Entries tagged with “recycle”.


Bins to Recycle Many ItemsThis Earth Day, show your love to Mother Earth by recycling items you’re no longer using in your home or office.

For instance, this Recycle Station in the Best Buy store in Bellevue, WA accepts: plastic bags; CDs, DVDs and their cases; rechargeable batteries; ink and toner cartridges; gift cards; wires, cords and cables; and remotes and controllers.

 

packing peanutsMany people wonder where to recycle foam packing material and “peanuts” in the Seattle area now that many shipping company stores are no longer accepting them. Styro Recycle recycles EPS (Expanded Polystyrene) commonly known as Styrofoam®. They are located in Renton, just west of IKEA, and are open 7 days a week.

Whether you are moving, downsizing, getting organized or just want to be a good citizen of the planet, recycling items that have become clutter will make you feel great on Earth Day and Every Day!

 

 

 

 

Cardboard triangle-shaped packing materialWe were recently introduced to a green packing material alternative, ExpandOS (and we in Western Washington are eager to protect our environment). They are triangle-shaped pieces of recyclable cardboard that make styrofoam packing peanuts obsolete.  ExpandOS create a protective cocoon around each item in your box and eliminate damage through better blocking, bracing and shock dispersion. When you’re finished with them, just toss the ExpandOS in your recycle bin and you are done!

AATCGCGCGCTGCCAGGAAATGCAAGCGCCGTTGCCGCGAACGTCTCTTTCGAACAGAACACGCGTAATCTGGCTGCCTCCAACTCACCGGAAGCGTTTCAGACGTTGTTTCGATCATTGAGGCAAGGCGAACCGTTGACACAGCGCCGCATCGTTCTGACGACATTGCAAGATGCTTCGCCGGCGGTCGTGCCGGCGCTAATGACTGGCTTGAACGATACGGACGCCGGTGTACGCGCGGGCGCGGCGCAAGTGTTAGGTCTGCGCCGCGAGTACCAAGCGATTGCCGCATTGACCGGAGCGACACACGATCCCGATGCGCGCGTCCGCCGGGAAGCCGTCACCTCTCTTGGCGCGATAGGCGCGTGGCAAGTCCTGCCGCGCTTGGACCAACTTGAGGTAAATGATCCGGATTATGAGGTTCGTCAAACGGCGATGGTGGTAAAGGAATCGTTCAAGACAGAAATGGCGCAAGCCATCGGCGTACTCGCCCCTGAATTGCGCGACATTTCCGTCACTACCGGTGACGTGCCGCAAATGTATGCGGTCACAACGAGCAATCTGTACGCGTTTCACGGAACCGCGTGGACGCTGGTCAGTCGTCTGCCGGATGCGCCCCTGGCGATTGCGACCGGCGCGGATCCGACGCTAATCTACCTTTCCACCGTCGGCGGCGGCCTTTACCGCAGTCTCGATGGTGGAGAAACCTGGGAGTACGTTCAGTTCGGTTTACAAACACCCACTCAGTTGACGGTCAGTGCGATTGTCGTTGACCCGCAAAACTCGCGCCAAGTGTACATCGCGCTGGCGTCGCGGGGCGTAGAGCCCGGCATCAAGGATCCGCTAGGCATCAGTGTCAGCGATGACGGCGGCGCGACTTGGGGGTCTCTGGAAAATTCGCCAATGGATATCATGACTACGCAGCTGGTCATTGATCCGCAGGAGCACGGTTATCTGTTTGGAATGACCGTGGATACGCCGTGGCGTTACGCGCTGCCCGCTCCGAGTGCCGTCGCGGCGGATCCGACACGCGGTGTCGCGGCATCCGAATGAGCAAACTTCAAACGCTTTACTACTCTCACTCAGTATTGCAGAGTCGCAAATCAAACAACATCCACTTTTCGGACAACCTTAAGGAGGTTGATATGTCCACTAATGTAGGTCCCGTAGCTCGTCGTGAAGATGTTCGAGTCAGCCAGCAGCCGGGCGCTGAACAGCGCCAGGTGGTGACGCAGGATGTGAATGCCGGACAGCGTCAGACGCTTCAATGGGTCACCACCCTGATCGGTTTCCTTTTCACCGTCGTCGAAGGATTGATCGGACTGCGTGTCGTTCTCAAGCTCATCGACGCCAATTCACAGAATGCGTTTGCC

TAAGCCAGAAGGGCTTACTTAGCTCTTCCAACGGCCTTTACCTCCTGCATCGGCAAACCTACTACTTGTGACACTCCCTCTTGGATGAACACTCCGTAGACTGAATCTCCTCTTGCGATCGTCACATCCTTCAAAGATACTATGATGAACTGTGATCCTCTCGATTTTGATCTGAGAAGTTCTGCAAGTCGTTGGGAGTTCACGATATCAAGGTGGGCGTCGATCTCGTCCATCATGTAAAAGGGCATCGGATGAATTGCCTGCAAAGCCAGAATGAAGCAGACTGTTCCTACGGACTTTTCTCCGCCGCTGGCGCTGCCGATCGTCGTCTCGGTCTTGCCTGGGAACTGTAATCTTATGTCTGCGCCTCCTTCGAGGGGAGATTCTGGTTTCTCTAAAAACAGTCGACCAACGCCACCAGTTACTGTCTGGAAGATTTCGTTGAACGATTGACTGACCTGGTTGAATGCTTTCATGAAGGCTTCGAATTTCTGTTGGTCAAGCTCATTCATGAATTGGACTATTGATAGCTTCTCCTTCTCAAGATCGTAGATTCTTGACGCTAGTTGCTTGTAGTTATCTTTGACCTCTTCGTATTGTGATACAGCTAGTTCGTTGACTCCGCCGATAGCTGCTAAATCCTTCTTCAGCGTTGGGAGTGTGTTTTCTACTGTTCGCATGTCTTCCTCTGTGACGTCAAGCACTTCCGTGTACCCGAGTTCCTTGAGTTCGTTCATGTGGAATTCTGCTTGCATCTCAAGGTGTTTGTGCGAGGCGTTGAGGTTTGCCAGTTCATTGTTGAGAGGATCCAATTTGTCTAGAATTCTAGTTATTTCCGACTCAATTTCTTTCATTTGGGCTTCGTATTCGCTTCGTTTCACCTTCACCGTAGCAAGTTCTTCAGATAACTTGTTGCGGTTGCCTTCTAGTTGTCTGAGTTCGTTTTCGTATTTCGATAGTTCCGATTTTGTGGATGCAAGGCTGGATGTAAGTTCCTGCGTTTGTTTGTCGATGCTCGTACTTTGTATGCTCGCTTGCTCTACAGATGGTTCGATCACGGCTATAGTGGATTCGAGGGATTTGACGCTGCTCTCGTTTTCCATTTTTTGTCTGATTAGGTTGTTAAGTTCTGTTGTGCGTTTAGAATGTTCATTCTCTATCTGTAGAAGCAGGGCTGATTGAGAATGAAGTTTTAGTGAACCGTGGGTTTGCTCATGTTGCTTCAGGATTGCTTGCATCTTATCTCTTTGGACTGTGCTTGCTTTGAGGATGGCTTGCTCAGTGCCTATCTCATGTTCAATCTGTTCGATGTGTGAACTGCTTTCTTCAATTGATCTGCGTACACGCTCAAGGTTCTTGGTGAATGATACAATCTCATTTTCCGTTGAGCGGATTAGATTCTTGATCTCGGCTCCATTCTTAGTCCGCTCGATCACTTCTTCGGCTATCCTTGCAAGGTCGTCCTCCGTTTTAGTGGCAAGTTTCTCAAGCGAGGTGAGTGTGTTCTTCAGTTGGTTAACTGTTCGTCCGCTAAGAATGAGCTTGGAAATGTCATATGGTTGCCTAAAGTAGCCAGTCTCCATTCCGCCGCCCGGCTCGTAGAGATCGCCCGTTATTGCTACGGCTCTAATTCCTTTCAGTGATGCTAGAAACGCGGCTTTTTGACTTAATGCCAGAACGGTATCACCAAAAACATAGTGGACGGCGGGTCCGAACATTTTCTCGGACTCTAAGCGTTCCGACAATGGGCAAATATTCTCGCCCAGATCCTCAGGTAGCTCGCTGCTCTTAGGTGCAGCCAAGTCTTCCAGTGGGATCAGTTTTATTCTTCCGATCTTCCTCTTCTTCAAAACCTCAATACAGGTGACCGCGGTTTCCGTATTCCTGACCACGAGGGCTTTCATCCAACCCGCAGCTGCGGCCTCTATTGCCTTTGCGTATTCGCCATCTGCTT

They are made from first-quality post-industrial waste and come in 3 strengths, depending upon how much weight you need them to hold.  ExpandOS has been tested and proven a winner against the most stringent industry (ISTA and ASTM) standards and can be personalized with a company’s logo, if desired.

People often ask them what happens to all the holes they punch out to make the ExpandOS. They recycle them, of course! 

For more information, see their website at: Expandos.com.

We all have stuff that is no longer being used for its original purpose or the item has been replaced by newer technology. Here are a few ideas for repurposing, upcycling and reusing items we can no longer use but don’t want to part with. 

CD Holder for Bagel             Chair into Shelf/Closet      Tennis Racket Mirrors

 

Old Books for Shelves        Bicycle Sink Stand                     Old Piano Bookshelf

There are not too many of these old TV’s around, but Kitty sure likes this one that’s been converted to a fish aquarium!

Thanks to BoredPanda.com for the pictures and ideas!

Have you ever re-purposed or recycled an item that worked out well, or had something that didn’t work out? Please share in comments.

                               

 


The average American consumes about 3 cups of coffee a day (maybe more in Seattle!).  That’s A LOT of used coffee grounds! Before you throw them in the trash, consider some of these very useful and resourceful options:

  • Keep Ants Out of Your Kitchen ~ Ants won’t cross a line of coffee grounds, so sprinkle some around any popular ant hangout. Sprinkle coffee grounds outside the perimeter of your house in order to prevent ants from getting into your house.
  • Remove Strong Odors from Hands ~ If you’re cooking with foods like onions and fish, rub coffee grounds into your hands to remove odors.